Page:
UK speeding offences reach a six year high
UK Speeding offences rise by a third to reach six year high. Vehicle offences reached a nine-year peak in 2016, with almost 3.06 million recorded across the year - the highest since 3.33million noted in 2007.
Statistics from the Department for Transport (DfT) reveal that speeding offences reached a six year high in 2016. There were 2.2 million prosecutions for speed limit offences last year, up from 1.6 million in 2011 - a rise of a third.
According to the DfT's records 2.15million offences were recorded for speeding, with 5,899 drivers being caught exceeding the limit every day in England and Wales.
According to the statistics, the number of motorists issued with a penalty charge notice (PCN) for speeding offences last year was 28,000 higher than in 2015.
Jason Wakeford, director of campaigns for Brake, said: "These figures are highly concerning and show that exceeding the speed limit remains a major safety issue.
"Driving is unpredictable and if something unexpected happens on the road ahead, such as a child stepping out from between parked cars, it's a driver’s speed that determines whether they can stop in time and, if they can’t, how hard they will hit.
"Last year, excess speed contributed to almost a quarter of all fatal crashes and urgent action is needed. Brake is calling for increased enforcement by the police, a default 20mph limit in all built-up areas and 'Intelligent Speed Adaptation', which helps drivers stay within the limit, to be fitted as standard to all new vehicles. These measures are essential to lower the increasing number of needless deaths and serious injuries on UK roads."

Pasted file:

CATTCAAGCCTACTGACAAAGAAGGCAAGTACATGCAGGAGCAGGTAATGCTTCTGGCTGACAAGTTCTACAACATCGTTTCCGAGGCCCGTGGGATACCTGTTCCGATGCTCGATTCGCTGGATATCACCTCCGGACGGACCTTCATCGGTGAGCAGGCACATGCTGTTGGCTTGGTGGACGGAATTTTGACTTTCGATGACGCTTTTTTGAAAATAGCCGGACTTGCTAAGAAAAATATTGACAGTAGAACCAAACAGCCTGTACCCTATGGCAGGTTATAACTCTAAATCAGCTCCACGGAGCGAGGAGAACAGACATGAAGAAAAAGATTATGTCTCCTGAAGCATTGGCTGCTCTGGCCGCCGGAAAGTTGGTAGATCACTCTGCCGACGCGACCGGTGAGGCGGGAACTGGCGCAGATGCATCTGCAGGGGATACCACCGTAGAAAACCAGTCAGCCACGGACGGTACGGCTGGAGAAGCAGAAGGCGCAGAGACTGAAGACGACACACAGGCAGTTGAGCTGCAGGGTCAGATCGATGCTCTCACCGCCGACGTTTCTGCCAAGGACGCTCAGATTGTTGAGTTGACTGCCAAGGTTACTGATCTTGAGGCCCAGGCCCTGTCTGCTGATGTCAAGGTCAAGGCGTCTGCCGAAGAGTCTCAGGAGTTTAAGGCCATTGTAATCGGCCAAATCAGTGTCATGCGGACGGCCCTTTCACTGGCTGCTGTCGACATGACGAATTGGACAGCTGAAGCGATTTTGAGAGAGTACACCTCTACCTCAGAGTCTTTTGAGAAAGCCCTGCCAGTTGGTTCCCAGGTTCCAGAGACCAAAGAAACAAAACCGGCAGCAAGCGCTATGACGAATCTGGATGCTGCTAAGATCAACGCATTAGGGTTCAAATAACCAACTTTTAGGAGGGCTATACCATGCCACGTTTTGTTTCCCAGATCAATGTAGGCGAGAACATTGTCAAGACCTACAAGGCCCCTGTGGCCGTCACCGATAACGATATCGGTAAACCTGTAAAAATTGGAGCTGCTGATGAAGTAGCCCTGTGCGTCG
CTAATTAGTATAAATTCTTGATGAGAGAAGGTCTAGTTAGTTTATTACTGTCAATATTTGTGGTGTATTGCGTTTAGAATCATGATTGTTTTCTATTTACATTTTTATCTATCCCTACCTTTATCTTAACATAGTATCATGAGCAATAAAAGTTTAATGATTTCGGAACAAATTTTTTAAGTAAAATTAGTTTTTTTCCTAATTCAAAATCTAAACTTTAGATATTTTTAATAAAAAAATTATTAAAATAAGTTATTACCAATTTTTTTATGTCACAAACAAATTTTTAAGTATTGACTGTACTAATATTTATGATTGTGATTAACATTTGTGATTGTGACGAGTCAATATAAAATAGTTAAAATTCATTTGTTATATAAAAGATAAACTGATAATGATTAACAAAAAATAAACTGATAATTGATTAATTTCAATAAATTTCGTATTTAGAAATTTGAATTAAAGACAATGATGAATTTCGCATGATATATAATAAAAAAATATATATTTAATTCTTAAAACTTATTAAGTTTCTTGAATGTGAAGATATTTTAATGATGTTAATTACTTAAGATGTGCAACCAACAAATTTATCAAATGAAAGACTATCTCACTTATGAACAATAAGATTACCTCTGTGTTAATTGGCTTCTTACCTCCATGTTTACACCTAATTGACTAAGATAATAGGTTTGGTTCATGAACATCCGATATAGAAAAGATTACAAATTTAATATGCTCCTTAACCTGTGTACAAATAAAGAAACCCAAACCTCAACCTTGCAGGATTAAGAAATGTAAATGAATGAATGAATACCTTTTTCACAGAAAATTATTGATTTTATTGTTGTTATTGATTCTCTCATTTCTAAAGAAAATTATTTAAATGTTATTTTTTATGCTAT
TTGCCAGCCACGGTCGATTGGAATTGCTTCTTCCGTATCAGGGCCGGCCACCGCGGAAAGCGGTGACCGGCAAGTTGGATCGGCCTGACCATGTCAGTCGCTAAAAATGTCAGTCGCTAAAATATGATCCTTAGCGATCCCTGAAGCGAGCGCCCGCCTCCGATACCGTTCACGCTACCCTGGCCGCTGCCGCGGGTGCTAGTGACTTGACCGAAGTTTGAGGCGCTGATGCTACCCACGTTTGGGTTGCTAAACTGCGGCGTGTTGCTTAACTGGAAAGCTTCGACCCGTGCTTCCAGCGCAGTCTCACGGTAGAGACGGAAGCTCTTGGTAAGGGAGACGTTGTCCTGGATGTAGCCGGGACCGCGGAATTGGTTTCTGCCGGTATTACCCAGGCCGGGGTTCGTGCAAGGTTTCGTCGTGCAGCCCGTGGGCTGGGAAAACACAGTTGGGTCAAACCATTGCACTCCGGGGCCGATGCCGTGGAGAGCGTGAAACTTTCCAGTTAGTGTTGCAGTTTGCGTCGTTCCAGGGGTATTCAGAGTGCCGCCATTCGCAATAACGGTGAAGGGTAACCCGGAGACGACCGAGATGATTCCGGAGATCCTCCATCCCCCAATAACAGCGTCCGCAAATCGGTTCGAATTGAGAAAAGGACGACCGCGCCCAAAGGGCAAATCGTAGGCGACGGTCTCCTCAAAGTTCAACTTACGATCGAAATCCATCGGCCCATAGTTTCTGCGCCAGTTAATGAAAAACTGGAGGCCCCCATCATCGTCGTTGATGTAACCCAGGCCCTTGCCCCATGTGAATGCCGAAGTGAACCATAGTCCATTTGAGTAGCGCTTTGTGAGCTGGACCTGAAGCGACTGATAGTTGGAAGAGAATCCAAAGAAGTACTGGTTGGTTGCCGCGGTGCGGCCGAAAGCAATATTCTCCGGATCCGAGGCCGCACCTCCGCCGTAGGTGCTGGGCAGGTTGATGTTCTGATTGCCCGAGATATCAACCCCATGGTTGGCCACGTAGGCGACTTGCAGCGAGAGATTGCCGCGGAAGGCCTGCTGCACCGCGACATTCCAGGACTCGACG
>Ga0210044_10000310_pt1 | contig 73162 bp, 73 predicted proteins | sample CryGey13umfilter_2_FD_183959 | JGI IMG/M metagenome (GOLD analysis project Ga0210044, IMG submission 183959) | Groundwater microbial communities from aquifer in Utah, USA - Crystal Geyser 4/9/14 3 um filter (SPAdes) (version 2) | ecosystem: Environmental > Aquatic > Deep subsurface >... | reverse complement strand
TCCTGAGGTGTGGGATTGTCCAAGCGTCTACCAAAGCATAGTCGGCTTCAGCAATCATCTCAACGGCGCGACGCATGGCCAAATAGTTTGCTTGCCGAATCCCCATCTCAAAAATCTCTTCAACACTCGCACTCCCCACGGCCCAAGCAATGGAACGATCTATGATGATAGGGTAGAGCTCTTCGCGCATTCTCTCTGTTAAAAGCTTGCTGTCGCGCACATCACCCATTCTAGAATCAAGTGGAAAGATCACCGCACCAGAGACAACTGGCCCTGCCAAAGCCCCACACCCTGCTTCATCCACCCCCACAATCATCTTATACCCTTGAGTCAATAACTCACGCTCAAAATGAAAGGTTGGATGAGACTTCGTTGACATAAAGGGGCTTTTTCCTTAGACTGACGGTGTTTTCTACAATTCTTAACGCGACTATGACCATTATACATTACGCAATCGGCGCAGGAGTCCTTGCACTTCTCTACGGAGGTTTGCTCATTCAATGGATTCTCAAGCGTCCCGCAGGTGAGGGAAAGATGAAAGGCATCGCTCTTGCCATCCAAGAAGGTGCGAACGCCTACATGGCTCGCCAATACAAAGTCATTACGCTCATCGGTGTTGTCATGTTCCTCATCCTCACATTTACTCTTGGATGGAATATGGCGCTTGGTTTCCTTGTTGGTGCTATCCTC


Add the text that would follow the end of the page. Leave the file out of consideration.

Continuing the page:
Despite the higher figures, several areas of vehicular crime fell. The number of drivers recorded for dangerous, careless and drunken driving dropped to 179,000 in 2016, compared to 190,000 in 2015, lower than any other year in the DfT's records. Thefts and unauthorised taking of vehicle offences are also at a new low and have halved from what they were a decade ago.
With speeding fines increasing earlier this year, do you think figures will drop for 2017? Share your thoughts in the comments below.